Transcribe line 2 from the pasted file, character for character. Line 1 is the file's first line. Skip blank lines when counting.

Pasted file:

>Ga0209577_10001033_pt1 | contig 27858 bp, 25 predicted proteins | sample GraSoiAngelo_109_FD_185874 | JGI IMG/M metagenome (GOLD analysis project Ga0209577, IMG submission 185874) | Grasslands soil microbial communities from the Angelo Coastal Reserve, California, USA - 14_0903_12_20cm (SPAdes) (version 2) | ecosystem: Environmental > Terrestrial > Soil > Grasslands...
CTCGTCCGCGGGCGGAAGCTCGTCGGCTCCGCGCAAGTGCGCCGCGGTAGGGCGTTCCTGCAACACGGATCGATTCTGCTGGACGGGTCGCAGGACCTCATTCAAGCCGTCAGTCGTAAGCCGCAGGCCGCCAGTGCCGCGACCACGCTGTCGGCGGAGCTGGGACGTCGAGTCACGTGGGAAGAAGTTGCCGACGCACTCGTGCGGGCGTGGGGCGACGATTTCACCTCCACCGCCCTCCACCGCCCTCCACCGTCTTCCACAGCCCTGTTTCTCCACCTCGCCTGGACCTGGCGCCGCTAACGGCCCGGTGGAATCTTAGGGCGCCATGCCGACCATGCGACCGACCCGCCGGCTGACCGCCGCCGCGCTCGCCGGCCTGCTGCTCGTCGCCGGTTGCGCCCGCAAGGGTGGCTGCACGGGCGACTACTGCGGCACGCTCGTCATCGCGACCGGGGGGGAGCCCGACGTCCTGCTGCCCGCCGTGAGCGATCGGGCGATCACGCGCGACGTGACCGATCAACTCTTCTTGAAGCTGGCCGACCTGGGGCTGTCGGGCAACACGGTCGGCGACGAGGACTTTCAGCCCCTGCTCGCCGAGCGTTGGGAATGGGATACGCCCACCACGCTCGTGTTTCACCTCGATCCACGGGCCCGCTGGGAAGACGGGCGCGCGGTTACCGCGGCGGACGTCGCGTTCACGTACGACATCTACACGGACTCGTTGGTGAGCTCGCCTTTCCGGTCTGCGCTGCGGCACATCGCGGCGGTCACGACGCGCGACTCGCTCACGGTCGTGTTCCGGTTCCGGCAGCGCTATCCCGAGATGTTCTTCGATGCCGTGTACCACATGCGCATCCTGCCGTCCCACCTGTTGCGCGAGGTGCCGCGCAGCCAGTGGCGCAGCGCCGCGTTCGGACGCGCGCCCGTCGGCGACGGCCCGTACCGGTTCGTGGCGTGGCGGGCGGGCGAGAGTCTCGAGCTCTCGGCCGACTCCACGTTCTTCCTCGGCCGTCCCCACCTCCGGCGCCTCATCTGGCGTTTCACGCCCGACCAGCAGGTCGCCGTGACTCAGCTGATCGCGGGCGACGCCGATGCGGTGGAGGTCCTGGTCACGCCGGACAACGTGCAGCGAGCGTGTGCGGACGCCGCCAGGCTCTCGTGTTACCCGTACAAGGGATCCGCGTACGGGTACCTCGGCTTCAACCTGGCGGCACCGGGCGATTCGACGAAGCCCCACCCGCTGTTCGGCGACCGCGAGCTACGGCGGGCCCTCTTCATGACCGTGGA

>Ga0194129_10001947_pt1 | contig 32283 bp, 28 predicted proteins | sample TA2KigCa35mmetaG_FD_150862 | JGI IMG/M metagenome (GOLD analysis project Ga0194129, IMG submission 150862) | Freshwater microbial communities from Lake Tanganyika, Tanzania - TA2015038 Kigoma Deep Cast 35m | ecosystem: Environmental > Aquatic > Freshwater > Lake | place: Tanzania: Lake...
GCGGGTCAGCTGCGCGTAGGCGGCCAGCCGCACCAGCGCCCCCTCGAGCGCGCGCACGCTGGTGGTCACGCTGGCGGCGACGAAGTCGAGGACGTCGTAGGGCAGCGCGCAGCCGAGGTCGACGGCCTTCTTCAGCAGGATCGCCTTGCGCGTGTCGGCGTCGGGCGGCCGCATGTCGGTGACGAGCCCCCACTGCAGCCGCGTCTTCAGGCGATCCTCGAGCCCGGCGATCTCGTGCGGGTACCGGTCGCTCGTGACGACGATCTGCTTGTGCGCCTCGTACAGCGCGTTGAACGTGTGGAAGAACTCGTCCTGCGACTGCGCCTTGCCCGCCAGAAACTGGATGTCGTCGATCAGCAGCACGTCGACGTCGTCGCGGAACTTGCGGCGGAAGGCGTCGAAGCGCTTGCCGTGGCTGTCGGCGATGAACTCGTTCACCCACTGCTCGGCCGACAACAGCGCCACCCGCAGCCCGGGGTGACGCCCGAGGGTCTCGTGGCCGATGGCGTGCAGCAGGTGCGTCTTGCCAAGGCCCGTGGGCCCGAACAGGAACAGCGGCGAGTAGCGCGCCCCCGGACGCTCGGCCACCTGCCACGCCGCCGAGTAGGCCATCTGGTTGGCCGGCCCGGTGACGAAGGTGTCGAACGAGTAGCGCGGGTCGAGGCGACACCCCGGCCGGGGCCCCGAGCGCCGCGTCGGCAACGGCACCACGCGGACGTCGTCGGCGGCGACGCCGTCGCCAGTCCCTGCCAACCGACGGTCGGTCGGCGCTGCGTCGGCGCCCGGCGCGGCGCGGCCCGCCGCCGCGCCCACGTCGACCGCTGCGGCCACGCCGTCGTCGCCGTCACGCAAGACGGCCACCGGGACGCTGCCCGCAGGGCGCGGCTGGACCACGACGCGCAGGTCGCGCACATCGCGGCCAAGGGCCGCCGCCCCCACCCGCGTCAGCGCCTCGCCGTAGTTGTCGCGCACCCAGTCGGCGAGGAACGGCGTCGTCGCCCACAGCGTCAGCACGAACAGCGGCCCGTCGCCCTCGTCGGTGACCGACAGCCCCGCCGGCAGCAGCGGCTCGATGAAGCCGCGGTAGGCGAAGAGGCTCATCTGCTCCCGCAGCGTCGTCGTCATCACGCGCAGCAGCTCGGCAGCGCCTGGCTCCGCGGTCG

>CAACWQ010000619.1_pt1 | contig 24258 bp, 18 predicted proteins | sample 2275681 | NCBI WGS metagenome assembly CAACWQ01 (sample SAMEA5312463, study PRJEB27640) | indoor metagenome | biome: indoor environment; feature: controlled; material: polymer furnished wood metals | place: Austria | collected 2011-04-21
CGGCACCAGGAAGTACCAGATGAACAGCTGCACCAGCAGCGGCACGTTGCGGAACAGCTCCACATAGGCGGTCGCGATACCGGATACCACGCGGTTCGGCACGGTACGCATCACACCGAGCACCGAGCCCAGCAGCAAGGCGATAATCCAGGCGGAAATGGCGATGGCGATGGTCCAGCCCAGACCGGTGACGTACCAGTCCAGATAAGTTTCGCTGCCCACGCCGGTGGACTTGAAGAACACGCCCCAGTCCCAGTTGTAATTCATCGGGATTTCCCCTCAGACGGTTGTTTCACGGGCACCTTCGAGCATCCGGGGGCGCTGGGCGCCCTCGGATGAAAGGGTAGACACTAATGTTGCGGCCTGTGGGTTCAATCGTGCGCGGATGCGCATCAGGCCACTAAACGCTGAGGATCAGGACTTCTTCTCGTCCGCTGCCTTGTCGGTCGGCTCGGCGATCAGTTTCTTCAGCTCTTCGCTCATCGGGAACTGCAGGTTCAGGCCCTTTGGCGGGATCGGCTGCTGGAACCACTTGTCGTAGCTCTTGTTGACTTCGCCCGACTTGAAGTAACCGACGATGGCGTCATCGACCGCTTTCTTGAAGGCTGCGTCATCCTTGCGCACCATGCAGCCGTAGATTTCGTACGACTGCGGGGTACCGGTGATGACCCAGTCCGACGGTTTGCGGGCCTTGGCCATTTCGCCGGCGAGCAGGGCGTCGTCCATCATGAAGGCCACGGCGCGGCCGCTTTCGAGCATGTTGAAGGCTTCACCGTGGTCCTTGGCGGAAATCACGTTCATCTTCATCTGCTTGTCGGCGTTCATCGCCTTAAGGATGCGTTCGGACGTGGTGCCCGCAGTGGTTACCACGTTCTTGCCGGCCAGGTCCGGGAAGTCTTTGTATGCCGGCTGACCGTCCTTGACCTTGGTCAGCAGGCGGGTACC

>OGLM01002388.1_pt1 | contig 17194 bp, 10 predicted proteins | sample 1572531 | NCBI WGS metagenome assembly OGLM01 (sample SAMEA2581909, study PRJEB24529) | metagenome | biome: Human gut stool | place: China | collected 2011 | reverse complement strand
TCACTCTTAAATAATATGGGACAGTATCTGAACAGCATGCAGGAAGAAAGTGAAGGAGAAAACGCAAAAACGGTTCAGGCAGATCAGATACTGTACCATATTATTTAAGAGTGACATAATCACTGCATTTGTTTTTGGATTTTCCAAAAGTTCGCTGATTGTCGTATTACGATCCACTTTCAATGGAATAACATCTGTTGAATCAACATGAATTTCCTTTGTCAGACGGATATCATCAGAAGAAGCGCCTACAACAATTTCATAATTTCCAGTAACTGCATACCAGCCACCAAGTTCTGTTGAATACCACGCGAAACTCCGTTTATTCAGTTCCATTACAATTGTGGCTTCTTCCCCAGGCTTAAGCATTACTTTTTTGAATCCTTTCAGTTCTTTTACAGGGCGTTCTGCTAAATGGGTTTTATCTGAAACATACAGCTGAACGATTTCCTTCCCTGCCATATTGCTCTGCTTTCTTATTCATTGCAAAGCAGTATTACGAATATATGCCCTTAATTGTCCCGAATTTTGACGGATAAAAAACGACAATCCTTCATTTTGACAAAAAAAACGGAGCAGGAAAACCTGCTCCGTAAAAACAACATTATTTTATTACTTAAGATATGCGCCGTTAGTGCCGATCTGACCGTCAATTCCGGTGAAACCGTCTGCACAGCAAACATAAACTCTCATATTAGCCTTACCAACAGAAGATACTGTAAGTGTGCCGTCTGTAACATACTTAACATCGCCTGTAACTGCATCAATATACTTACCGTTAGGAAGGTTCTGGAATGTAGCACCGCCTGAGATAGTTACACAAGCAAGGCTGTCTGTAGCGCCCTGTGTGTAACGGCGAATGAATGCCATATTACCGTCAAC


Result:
CTCGTCCGCGGGCGGAAGCTCGTCGGCTCCGCGCAAGTGCGCCGCGGTAGGGCGTTCCTGCAACACGGATCGATTCTGCTGGACGGGTCGCAGGACCTCATTCAAGCCGTCAGTCGTAAGCCGCAGGCCGCCAGTGCCGCGACCACGCTGTCGGCGGAGCTGGGACGTCGAGTCACGTGGGAAGAAGTTGCCGACGCACTCGTGCGGGCGTGGGGCGACGATTTCACCTCCACCGCCCTCCACCGCCCTCCACCGTCTTCCACAGCCCTGTTTCTCCACCTCGCCTGGACCTGGCGCCGCTAACGGCCCGGTGGAATCTTAGGGCGCCATGCCGACCATGCGACCGACCCGCCGGCTGACCGCCGCCGCGCTCGCCGGCCTGCTGCTCGTCGCCGGTTGCGCCCGCAAGGGTGGCTGCACGGGCGACTACTGCGGCACGCTCGTCATCGCGACCGGGGGGGAGCCCGACGTCCTGCTGCCCGCCGTGAGCGATCGGGCGATCACGCGCGACGTGACCGATCAACTCTTCTTGAAGCTGGCCGACCTGGGGCTGTCGGGCAACACGGTCGGCGACGAGGACTTTCAGCCCCTGCTCGCCGAGCGTTGGGAATGGGATACGCCCACCACGCTCGTGTTTCACCTCGATCCACGGGCCCGCTGGGAAGACGGGCGCGCGGTTACCGCGGCGGACGTCGCGTTCACGTACGACATCTACACGGACTCGTTGGTGAGCTCGCCTTTCCGGTCTGCGCTGCGGCACATCGCGGCGGTCACGACGCGCGACTCGCTCACGGTCGTGTTCCGGTTCCGGCAGCGCTATCCCGAGATGTTCTTCGATGCCGTGTACCACATGCGCATCCTGCCGTCCCACCTGTTGCGCGAGGTGCCGCGCAGCCAGTGGCGCAGCGCCGCGTTCGGACGCGCGCCCGTCGGCGACGGCCCGTACCGGTTCGTGGCGTGGCGGGCGGGCGAGAGTCTCGAGCTCTCGGCCGACTCCACGTTCTTCCTCGGCCGTCCCCACCTCCGGCGCCTCATCTGGCGTTTCACGCCCGACCAGCAGGTCGCCGTGACTCAGCTGATCGCGGGCGACGCCGATGCGGTGGAGGTCCTGGTCACGCCGGACAACGTGCAGCGAGCGTGTGCGGACGCCGCCAGGCTCTCGTGTTACCCGTACAAGGGATCCGCGTACGGGTACCTCGGCTTCAACCTGGCGGCACCGGGCGATTCGACGAAGCCCCACCCGCTGTTCGGCGACCGCGAGCTACGGCGGGCCCTCTTCATGACCGTGGA